The Georgia Supreme Court made it clear nearly two decades ago that a final judgment of divorce that resolved all issues regarding property division cannot be modified simply because one asset was not divided. There is one narrow exception to the rule provided for in Georgia statutes: If the judgment was based on “fraud, accident, or mistake or the acts of the adverse party unmixed with the negligence or fault of the movant…” the final order may be set aside.

Elements of Fraud for Setting Aside a Final Judgment in GA

It is not easy to have a final judgment set aside due to fraud. The party seeking to set aside the judgment must prove:

  • The adverse party made a false statement of fact.
  • The party who made the statement knew or should have known that the statement was false.
  • The statement was made specifically to make the other party rely upon it.
  • The aggrieved spouse reasonably relied upon the false statement.

The adverse party may claim that there was no way he or she could have known the fact relied upon by the other party was false. Even if the statement was false, the adverse party may also claim there was no intent to deceive, or that the allegedly false statement was an opinion, not a fact.

Finally, there may be a challenge that the complaining spouse should have known not to rely upon the statement and should have conducted an independent investigation.

Setting aside a judgment for fraud is easier when marital assets existed at the time of the final judgment but were intentionally not disclosed by one spouse. It may also be set aside if it can be proved that one spouse deliberately deceived the other about the value of an asset, such as the amount of money in a retirement account.

Consequences of Having a Final Order Set Aside

If the ex-spouse is successful in setting aside the order for property division, the entire divorce judgment will be set aside. If the spouse who asked for the judgment to be set aside received property, the property must be returned and the entire property settlement will be adjudicated anew.

Since the final judgment of divorce does not allow for modification of a property settlement, and the standard for setting aside the judgment is difficult to meet, the ideal approach is to be sure the settlement is done right the first time. Both parties should consult an Atlanta family law firm who can help.  If you have further questions and need help please contact me.

Do You Need A Lawyer to Protect Your Business from Facebook’s Latest Changes?

Facebook articleThere are many of us nowadays that use Facebook not only as a social tool, but also a tool to promote our businesses.  And as you know, Facebook has recently updated its terms of service and data use policy.  As a result of these updates, there has been an absolute uproar with customers’ concerns over content ownership and the prospect of privacy invasions.  Should our fears be valid?  The answer to me appears to be a resounding “NO”.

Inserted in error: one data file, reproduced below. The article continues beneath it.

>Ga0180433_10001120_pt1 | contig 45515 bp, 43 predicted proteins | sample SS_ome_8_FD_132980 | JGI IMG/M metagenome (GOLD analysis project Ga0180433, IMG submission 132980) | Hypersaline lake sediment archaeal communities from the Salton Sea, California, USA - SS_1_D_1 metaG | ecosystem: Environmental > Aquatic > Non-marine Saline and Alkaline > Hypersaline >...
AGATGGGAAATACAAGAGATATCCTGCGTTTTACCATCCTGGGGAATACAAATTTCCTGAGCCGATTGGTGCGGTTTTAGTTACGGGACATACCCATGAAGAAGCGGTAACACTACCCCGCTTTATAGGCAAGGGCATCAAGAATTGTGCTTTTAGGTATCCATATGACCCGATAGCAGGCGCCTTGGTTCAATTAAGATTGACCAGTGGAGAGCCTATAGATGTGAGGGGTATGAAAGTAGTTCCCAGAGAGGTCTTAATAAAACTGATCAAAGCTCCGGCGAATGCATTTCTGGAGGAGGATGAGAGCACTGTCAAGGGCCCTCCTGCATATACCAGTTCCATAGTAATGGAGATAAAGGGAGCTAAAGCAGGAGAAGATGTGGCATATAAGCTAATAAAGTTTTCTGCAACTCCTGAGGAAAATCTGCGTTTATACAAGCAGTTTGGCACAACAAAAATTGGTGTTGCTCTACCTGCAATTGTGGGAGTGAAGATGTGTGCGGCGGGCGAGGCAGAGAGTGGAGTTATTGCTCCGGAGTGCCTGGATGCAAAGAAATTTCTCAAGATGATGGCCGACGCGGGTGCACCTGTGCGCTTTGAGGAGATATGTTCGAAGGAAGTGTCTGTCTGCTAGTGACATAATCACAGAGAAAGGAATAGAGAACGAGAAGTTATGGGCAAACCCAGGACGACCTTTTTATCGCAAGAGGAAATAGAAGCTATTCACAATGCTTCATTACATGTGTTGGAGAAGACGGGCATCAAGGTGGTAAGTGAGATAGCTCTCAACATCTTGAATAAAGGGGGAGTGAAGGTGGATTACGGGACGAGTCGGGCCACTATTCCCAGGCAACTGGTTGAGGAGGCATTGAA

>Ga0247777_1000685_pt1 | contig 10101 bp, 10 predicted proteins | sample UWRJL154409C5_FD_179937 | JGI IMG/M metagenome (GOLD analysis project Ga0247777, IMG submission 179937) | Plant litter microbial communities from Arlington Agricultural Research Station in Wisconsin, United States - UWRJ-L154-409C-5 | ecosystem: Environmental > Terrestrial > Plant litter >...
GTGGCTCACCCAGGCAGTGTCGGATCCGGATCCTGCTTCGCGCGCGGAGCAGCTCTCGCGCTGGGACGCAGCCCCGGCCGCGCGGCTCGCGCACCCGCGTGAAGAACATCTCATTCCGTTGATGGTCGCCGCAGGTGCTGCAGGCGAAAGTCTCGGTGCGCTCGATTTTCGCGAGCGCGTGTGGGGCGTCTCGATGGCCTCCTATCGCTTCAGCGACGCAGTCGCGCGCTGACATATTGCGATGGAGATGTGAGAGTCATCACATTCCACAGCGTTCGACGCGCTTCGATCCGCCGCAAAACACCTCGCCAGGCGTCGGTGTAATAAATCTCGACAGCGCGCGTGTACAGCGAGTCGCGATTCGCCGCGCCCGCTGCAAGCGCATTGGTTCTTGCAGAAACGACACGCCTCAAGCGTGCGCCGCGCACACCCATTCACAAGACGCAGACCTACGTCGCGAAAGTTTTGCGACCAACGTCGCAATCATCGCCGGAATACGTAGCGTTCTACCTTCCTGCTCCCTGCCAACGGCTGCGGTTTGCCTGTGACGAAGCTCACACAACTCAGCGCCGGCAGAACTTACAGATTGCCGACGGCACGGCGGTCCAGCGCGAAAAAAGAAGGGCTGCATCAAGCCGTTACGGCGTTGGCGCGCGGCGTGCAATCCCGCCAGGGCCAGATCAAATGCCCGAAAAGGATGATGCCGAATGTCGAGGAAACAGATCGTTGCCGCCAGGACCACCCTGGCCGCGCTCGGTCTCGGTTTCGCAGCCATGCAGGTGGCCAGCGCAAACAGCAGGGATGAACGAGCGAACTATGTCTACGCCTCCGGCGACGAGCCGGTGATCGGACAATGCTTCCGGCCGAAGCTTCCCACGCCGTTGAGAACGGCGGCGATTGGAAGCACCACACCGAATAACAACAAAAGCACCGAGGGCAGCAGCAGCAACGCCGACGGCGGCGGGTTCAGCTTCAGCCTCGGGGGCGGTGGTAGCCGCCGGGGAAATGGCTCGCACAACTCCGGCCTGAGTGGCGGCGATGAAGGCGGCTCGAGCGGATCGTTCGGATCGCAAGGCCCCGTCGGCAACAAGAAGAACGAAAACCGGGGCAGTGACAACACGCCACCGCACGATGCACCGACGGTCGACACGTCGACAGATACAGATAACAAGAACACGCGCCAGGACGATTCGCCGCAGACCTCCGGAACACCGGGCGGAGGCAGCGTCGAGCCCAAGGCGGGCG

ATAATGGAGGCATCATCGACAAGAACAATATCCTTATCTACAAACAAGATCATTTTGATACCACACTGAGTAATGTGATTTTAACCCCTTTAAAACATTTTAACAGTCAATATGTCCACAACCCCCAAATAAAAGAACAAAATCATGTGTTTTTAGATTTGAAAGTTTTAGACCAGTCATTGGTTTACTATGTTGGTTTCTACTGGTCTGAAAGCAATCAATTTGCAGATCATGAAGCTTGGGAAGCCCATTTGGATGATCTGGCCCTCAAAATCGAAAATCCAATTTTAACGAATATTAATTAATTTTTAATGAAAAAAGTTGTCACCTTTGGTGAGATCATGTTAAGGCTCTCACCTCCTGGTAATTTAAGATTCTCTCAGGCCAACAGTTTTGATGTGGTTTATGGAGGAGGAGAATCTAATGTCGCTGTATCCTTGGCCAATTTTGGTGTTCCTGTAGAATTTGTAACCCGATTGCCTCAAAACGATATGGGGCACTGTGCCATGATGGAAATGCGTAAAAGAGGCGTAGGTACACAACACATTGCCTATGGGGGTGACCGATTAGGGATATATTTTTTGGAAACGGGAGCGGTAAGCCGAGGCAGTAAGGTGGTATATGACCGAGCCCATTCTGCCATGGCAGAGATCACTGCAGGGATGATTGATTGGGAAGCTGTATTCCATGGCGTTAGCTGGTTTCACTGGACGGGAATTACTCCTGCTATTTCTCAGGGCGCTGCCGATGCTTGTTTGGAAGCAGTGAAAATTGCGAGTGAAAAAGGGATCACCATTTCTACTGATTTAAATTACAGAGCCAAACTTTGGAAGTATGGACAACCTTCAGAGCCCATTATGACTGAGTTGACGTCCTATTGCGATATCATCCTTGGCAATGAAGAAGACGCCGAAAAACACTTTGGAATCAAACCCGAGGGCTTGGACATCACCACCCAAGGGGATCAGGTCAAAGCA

Experts in intellectual property law are telling us that only one of these latest updates is substantive, i.e., Facebook’s agreement NOT to unilaterally change its terms of service in the future without prior notification; all the other updates appear to be merely cosmetic in an attempt to reduce clutter.

For all of us who just checked “Agreed” to Facebook’s terms of service when we signed up and never took the time to read the terms themselves (which includes me), here are some of the most relevant:

  1. You own all of the content you post on Facebook.
  2. By posting on Facebook, you give Facebook permission to use any and all content free of charge.
  3. You can revoke Facebook’s permission to use content by deleting the content from Facebook or by deleting your account, unless the content has been shared by someone else.
  4. If you delete an individual photo, Facebook deletes that photo.
  5. When you share a photo other than an active profile photo (which can be seen by everyone on or off of Facebook), you can control who sees it, even if one of the Facebook “friends” shares it.
  6. If you comment on someone else’s post or photo, they control who sees it.
  7. You can control whether search engines off of Facebook, such as Google, can link to your profile.
  8. No matter what anyone tells or tries to sell you, you cannot see who has viewed your profile – Facebook is not LinkedIn.

Facebook seems to be safe (enough) for now. . . . . .

Your Business and Year-End